In many Catholic churches throughout the world, today's mass will celebrate today's feast day of Saint Blaise with the Blessing of the Throat. This is an involved rite which takes a whole throat blessing kit, available here.
Saint Blaise was an Armenian physician who became a bishop and who, when persecutions of Christians became common, went to live in a cave. There he was besieged by ill humans and ailing wild animals alike. These were very considerate patients, however, and they never disturbed him when he was at prayer, which is how he was detected by evil hunters--his cave was surrounded by sick beasts, patiently waiting for him to finish praying. I can picture them on little cots, attended by little squirrel nurses, coughing and sneezing and holding their sweet little furry bellies. Quietly.
Anyway, on his way back to the town and his arrest, he was stopped by a farmer whose pig had been eaten by a wolf. This was a strange sort of wolf that didn't run off after its meal, but who stuck around, probably to gloat. Blaise convinced the wolf that he should restore the pig alive to the farmer, which he did.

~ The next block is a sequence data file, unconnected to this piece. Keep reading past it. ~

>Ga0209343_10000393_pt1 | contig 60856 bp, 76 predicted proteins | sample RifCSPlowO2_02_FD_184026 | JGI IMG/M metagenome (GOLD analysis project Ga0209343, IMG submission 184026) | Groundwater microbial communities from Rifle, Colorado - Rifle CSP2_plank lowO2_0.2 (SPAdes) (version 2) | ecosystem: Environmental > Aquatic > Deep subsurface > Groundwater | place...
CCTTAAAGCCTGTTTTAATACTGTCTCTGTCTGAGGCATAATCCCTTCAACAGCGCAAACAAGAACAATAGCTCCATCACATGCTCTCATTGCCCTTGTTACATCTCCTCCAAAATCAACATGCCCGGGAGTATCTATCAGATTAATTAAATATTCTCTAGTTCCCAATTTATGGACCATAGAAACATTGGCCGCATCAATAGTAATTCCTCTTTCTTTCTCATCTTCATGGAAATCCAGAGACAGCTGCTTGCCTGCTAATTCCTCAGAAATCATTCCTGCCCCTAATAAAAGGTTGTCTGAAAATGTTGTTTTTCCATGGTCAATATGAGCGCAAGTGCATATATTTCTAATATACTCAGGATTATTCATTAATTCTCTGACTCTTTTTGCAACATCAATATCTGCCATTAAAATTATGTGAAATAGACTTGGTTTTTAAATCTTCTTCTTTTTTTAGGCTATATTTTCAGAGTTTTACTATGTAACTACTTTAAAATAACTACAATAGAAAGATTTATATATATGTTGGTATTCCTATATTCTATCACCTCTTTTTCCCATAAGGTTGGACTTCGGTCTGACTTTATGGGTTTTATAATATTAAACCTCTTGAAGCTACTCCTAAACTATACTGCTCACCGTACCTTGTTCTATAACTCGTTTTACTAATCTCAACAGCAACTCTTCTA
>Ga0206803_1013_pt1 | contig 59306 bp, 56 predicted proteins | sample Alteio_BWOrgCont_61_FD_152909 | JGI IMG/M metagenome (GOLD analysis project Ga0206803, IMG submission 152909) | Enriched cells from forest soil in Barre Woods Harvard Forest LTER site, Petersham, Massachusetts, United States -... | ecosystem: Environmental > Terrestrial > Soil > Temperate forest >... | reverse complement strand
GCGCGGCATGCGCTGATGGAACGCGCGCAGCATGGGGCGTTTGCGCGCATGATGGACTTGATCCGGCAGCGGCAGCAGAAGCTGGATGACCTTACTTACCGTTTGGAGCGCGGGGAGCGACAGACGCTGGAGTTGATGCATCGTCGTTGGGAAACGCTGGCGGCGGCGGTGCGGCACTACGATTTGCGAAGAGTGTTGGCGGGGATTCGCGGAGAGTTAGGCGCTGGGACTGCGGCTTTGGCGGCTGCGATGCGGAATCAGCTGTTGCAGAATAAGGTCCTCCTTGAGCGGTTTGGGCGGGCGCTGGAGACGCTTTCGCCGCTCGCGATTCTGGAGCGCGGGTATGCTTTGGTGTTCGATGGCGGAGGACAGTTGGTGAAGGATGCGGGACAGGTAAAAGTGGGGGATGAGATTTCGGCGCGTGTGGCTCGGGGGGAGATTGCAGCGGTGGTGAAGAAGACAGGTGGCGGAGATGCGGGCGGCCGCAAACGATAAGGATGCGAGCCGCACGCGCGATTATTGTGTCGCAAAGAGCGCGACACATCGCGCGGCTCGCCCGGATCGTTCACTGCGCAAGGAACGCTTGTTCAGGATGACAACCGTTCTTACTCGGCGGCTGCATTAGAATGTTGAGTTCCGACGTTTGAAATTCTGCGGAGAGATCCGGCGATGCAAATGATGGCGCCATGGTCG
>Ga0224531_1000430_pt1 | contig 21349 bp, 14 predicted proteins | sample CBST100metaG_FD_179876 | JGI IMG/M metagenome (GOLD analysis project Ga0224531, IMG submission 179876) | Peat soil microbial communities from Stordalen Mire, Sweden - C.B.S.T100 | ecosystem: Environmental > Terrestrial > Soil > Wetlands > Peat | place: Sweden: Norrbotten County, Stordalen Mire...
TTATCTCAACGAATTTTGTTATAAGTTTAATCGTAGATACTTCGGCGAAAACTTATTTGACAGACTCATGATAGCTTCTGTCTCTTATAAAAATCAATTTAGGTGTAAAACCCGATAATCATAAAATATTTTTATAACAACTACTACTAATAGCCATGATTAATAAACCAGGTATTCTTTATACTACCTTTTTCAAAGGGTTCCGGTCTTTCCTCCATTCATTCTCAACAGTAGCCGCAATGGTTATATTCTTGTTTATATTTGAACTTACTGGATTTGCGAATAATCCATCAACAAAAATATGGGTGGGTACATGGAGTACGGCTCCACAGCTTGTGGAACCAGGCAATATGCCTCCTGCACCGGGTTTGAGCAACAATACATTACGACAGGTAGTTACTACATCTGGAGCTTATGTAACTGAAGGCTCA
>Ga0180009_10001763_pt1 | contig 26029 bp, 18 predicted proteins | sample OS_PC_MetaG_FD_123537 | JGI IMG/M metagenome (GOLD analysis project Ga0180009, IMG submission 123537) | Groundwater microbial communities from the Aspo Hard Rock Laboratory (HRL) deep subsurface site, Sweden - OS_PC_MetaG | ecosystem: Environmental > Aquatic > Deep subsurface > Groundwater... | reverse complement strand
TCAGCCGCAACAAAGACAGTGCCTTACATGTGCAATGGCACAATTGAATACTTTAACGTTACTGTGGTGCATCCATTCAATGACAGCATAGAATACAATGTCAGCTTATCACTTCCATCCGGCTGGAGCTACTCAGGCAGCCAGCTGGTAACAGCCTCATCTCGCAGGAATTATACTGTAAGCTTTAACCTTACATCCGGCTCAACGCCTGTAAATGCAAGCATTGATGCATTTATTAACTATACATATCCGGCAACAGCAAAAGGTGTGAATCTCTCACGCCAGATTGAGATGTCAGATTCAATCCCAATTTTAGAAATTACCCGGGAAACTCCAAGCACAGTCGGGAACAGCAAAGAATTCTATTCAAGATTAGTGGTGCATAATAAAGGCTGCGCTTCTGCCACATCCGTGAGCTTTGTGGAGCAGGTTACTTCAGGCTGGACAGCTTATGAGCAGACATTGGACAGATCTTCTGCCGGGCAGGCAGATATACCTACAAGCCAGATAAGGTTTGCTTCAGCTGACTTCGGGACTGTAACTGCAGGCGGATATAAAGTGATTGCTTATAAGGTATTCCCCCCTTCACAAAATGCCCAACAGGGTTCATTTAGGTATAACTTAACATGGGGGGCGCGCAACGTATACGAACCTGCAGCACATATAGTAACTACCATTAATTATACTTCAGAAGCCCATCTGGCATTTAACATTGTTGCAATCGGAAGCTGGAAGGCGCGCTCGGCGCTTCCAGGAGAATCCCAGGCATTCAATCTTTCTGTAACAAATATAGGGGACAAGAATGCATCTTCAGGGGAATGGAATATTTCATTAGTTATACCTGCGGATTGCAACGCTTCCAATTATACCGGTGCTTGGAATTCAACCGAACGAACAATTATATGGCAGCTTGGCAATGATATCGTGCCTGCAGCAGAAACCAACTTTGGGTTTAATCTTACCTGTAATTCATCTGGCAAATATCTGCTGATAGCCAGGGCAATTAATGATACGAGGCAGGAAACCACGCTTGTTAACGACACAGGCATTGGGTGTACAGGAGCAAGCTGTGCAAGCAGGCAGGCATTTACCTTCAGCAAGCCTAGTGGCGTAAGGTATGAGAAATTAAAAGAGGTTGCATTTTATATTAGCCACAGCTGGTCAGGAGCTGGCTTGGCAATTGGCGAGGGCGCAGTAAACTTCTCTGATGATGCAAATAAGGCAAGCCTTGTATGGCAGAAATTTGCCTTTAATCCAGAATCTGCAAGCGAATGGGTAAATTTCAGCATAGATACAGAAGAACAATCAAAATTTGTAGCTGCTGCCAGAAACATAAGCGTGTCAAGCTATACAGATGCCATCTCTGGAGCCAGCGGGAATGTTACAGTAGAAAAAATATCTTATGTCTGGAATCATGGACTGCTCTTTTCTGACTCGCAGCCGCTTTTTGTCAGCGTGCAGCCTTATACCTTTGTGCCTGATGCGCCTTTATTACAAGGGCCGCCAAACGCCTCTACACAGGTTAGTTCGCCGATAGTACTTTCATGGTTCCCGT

Further on, a woman came to Blaise with a child who was choking on a fish bone. Blaise cured the child.
Upon arrival in town, Blaise was captured and torn with wool combs and finally beheaded.
The Blessing of the Throat is done by the priest holding two crossed candles against the throat of the supplicant and saying the blessing. Water blessed during the ceremony can be used to heal wild animals.
Saint Blaise is the patron of wool-combers, wild animals, and the wool industry in general and is to be invoked against maladies of the throat. It's interesting to me how many martyrs become the patrons of the professions that utilized the implements of the saint's torture. Saint Elmo comes to mind immediately.
Other saints celebrating feast days today include Saint Anatole, Saint Theodore, Saint Hadelin, and Saint Anschar or Anskar (patron saint of Denmark).
Birthdays: Shelley Berman (1926, Chicago), Blythe Danner (1943, Philadelphia), Nathan Lane (1956, Jersey City).